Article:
Art of Record Production Conference
May 17-19, 2019
Berklee College of Music, 921 Boylston Street, Boston, MA 02215
Sunday, May 19 • 10:00 - 10:30
What if we didn’t need metrics and empirical data

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This paper will present a methodology to observe and theorise the embodied knowledge and skills that contribute to the ideology and decision making processes of commercial songwriting. The methodology is based on a phenomenological ontology, derived from the work of Merleau-Ponty (1945), from which to observe the lived experience in a flexible and contingent manner respectful of the ontology of the songwriting practice being observed and is grounded in the established epistemologies of creativity (Csikszentmihalyi, 2002; Boden, 2003; McIntyre, 2008; Bennett, 2010;
2012; 2013; 2013; 2014; McIntyre et al., 2016), and popular musicology (Tagg, 1982; Middleton,
1990; Frith, 1996; Middleton, 1999; Toynbee, 2000; Green, 2002; Moore, 2012). This methodology is developed from that deployed by Bennett (2014) to observe and theorise the externalised processes and actions of songwriting teams (limited to duos) but differs as it shifts its focus from what songwriting is to how we, as artists, create songs.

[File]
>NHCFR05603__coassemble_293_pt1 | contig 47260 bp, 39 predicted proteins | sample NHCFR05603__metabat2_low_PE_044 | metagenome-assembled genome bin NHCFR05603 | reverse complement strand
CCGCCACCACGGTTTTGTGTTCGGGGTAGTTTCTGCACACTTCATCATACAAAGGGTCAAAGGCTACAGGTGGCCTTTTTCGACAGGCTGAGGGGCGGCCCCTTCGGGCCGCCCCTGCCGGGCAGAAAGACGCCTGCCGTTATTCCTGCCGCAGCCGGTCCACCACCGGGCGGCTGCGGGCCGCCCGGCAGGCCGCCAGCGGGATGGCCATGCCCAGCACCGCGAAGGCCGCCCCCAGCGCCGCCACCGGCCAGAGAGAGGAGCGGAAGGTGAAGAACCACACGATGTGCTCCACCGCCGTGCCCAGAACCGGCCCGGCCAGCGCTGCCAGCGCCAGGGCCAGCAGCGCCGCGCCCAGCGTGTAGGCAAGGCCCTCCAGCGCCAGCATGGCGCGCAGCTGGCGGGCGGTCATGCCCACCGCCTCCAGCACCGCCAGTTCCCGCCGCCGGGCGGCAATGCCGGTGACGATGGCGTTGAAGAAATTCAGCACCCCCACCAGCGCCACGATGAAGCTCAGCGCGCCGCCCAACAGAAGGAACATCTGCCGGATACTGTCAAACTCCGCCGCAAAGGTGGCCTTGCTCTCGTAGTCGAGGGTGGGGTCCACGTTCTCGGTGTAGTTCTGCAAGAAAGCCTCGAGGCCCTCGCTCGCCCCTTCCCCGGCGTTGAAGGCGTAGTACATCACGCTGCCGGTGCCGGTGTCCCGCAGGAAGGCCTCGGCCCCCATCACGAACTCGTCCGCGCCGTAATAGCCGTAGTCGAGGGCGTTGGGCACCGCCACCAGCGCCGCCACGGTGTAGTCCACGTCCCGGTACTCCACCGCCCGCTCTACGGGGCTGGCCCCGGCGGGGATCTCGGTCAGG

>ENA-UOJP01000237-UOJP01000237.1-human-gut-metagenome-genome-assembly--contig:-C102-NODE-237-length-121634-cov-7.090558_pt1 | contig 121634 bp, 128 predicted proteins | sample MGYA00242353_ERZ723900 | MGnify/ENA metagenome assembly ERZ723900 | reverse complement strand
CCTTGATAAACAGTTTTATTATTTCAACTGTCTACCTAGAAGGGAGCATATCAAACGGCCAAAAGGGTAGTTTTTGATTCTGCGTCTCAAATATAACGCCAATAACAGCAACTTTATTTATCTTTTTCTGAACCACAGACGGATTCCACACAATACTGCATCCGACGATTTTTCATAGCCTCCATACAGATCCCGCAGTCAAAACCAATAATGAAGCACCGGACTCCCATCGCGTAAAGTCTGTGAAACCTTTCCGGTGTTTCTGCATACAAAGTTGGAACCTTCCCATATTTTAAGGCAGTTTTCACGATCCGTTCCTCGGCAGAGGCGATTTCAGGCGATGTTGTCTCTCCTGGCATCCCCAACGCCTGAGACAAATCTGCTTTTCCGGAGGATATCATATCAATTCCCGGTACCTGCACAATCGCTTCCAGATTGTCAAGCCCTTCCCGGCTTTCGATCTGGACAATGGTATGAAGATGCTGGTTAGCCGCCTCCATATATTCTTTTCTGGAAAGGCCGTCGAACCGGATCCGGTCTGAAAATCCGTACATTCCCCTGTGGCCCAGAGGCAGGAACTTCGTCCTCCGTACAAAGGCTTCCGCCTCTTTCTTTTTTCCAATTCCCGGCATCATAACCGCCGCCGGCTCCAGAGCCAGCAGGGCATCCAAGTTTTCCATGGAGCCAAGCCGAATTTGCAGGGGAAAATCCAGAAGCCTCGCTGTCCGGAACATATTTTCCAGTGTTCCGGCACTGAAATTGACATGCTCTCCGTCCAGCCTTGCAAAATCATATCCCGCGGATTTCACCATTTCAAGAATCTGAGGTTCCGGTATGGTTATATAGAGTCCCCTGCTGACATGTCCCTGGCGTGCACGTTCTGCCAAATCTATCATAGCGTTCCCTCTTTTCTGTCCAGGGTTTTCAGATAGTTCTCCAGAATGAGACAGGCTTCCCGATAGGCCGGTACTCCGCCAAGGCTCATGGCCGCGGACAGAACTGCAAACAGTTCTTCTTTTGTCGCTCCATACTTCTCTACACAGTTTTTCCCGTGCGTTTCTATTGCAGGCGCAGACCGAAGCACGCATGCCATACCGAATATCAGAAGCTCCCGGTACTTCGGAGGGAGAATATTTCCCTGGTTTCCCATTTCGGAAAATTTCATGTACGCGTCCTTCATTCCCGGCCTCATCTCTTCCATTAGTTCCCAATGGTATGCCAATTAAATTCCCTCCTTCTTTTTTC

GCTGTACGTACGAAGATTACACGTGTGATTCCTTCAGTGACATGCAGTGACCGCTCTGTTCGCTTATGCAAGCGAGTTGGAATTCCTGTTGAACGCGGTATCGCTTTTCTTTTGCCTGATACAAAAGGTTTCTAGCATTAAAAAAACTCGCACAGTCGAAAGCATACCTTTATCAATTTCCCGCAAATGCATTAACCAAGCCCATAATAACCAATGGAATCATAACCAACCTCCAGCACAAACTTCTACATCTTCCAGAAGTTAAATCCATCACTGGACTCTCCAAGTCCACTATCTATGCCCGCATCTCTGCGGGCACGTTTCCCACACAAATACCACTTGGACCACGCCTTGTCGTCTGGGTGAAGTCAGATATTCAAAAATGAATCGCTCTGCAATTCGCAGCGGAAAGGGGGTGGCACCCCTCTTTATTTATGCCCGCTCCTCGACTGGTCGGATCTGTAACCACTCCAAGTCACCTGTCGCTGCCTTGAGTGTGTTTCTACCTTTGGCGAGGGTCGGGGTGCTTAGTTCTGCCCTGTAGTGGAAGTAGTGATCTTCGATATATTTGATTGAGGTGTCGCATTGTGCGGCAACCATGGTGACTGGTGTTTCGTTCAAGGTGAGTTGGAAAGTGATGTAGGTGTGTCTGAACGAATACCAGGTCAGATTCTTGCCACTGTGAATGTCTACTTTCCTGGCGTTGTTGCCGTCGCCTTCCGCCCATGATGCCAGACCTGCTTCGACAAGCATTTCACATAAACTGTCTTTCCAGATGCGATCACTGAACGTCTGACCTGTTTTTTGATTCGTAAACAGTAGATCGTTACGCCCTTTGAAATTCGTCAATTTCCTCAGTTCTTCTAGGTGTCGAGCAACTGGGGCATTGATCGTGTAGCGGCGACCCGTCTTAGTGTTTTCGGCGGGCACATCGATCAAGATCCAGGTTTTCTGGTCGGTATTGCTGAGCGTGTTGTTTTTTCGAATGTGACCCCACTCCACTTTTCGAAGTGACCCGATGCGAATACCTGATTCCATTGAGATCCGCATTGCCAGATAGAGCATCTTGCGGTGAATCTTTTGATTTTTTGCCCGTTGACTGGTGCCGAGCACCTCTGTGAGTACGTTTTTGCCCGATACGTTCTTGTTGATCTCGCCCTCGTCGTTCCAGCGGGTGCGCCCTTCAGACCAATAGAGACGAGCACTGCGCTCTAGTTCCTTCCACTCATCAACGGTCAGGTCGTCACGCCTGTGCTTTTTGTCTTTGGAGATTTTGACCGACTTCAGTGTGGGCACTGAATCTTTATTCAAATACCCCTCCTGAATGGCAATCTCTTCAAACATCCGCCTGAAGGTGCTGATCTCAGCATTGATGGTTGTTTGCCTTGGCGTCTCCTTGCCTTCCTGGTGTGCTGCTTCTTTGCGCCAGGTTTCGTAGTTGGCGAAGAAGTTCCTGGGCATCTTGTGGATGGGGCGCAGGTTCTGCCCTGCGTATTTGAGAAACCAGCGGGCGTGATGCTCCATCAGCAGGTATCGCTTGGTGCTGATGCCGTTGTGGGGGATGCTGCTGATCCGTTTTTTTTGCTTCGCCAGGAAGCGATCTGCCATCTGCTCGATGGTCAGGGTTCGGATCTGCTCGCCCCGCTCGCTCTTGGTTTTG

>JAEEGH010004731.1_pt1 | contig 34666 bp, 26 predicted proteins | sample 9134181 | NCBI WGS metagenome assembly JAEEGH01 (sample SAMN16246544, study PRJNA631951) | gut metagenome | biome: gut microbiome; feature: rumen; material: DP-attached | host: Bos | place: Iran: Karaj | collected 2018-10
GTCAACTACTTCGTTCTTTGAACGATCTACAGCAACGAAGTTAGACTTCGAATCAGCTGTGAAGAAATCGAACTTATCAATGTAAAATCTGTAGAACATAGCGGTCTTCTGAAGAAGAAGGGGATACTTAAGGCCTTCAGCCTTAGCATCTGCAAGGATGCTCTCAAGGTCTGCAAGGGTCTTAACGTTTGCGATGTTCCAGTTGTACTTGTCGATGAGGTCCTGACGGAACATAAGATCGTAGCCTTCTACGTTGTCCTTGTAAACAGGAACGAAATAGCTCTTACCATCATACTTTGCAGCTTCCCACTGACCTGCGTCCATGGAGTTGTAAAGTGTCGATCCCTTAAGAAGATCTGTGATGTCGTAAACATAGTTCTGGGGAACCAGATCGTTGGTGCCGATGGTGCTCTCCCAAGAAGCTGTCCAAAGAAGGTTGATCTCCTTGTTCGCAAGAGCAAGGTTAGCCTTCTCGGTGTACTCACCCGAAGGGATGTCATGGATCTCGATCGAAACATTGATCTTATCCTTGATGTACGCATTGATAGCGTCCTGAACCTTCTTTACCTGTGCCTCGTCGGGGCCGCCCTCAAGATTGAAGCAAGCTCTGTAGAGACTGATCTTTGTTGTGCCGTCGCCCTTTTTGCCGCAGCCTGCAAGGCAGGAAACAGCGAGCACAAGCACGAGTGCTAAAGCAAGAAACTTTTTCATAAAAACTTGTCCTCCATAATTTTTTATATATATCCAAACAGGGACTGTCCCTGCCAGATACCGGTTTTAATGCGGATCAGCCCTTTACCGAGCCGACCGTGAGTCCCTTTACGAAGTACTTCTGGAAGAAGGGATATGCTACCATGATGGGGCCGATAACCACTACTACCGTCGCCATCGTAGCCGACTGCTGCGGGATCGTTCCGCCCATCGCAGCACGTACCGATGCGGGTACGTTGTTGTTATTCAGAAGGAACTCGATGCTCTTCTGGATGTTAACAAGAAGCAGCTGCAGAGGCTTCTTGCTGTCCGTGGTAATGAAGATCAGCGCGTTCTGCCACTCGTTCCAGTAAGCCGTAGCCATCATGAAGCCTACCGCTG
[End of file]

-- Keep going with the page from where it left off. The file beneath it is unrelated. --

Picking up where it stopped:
Previous research into songwriting and composition has sought to producer empirical data using Verbal Protocol Analysis (VPA) (Collins, 2007; Bennett, 2014; 2016) or more traditional ethnographic approaches of observation, researcher/participant diaries and interviews (Green, 2002; Finnegan, 2007; West, 2016; Zembylas and Niederauer, 2018). The present research unburdens itself of empirical positivism by seeking to observe the unpalable thought process we often refer to as the ‘gut-reaction’ which cannot be empirically captured. Instead, this research producers “user/reader generalizable data” (DiPardo in Smagorinsky, 1994) and theories that are validated by the verisimilitude of the analysis and avoiding unnecessary abstractionism (Ellis et al., 2010). Through a practice of reflection, critical thinking and reflexivity this research method moves beyond criticisms of self-indulgent naval-gazing (Finlay, 2008; Ellis et al., 2010) to allow practitioners the opportunity to investigate the uniqueness of their own praxis and the lens through which to analyse their findings.

avatar for Chris Whiting

Chris Whiting

Newcastle University